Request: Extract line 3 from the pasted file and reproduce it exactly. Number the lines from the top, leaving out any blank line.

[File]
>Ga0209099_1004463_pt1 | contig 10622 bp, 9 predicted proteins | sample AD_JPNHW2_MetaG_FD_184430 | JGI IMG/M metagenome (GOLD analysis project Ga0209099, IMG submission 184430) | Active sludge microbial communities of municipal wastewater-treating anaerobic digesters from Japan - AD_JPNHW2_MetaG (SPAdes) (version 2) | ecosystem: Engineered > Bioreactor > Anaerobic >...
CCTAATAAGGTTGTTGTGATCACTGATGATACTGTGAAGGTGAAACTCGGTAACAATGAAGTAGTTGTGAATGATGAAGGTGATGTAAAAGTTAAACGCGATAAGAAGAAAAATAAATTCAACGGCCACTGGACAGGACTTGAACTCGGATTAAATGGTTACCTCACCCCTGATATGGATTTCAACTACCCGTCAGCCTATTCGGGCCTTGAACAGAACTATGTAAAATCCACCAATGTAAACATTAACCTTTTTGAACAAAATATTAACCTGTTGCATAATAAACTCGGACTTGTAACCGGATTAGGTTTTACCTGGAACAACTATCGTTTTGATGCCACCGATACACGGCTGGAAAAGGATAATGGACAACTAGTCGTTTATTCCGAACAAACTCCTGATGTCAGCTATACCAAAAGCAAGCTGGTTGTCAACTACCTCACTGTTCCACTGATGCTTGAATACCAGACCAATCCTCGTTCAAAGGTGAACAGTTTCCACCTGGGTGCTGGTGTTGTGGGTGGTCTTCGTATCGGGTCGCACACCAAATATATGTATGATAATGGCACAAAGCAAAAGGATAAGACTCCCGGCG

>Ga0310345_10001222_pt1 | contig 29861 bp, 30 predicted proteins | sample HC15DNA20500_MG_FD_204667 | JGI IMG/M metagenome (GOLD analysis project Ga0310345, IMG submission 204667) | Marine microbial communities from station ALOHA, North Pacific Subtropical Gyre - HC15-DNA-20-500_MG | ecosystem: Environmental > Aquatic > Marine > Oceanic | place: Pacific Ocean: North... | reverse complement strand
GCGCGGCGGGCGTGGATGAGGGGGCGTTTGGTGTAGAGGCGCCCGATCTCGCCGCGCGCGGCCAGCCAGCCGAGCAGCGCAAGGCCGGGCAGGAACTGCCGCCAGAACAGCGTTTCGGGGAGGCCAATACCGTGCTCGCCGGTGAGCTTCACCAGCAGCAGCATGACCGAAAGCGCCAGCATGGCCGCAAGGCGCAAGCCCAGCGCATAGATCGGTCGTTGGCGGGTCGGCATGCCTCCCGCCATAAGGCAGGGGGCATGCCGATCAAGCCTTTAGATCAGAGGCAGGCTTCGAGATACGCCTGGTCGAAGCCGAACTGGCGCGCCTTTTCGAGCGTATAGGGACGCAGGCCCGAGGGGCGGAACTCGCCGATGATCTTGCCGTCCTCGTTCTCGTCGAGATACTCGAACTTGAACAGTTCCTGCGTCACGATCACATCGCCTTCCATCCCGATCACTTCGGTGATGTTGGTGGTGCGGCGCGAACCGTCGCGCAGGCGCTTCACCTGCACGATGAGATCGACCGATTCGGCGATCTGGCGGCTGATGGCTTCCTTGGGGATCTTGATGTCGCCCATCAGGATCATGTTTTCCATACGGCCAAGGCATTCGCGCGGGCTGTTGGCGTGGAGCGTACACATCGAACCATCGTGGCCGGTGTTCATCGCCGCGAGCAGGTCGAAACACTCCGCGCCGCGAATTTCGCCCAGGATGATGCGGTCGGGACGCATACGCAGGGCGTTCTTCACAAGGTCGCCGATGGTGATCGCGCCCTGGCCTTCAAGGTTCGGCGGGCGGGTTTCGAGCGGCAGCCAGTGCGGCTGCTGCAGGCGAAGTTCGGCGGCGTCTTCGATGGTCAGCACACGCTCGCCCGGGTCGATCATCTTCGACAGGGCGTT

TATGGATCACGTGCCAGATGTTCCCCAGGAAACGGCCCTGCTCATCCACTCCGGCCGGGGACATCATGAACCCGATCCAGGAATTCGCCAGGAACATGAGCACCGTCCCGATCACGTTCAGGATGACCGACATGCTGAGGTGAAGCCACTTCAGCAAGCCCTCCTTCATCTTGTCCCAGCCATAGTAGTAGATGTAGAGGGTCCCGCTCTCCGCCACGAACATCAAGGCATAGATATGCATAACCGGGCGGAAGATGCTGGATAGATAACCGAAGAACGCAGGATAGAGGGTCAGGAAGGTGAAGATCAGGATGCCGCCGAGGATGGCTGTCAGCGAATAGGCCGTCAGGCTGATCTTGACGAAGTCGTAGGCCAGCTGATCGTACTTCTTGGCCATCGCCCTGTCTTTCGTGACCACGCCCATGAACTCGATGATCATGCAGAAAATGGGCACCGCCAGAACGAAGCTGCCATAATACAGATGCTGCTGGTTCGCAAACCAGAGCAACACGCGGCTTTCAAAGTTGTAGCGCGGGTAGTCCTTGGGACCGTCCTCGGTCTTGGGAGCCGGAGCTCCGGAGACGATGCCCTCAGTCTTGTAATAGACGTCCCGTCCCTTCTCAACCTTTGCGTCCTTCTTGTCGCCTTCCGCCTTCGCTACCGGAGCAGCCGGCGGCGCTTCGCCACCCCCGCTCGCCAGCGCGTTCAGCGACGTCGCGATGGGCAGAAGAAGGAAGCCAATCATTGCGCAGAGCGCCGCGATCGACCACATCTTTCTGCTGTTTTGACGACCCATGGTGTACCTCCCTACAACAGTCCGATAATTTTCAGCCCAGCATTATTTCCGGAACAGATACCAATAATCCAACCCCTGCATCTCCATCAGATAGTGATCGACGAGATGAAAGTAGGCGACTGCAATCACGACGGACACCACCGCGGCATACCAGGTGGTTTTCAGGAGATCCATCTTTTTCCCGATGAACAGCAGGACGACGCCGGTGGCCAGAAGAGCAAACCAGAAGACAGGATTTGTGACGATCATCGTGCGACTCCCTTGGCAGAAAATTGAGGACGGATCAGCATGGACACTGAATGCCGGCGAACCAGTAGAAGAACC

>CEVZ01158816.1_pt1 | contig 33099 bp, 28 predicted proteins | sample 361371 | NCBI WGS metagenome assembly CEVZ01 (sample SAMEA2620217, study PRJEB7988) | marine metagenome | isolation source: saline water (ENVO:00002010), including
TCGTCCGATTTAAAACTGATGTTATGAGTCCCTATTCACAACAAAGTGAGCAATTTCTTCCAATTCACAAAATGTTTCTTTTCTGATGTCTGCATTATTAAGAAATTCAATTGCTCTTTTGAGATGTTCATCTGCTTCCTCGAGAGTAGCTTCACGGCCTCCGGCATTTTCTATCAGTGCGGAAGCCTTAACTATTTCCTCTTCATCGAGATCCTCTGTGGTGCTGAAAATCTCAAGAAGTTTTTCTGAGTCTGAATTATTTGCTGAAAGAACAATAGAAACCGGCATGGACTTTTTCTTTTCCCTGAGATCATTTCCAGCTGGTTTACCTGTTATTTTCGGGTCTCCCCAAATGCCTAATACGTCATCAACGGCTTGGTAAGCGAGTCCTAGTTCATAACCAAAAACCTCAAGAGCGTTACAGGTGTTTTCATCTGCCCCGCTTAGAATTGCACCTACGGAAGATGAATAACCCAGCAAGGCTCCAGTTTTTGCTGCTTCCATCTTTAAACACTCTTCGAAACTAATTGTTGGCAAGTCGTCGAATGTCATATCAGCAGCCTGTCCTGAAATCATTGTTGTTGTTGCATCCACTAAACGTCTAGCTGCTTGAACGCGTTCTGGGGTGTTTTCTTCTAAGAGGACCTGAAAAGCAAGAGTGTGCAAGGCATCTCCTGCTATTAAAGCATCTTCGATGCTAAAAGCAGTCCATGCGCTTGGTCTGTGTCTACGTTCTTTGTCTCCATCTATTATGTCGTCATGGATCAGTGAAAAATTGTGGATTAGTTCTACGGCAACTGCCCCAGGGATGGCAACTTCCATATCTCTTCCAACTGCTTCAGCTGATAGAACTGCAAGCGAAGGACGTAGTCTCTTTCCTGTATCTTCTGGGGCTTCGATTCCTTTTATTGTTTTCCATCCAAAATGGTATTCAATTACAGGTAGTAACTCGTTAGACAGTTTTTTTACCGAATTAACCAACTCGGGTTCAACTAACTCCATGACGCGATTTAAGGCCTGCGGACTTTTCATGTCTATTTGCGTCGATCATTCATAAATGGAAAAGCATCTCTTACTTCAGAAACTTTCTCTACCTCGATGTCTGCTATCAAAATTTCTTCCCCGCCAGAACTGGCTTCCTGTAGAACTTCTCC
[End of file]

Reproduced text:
>Ga0310345_10001222_pt1 | contig 29861 bp, 30 predicted proteins | sample HC15DNA20500_MG_FD_204667 | JGI IMG/M metagenome (GOLD analysis project Ga0310345, IMG submission 204667) | Marine microbial communities from station ALOHA, North Pacific Subtropical Gyre - HC15-DNA-20-500_MG | ecosystem: Environmental > Aquatic > Marine > Oceanic | place: Pacific Ocean: North... | reverse complement strand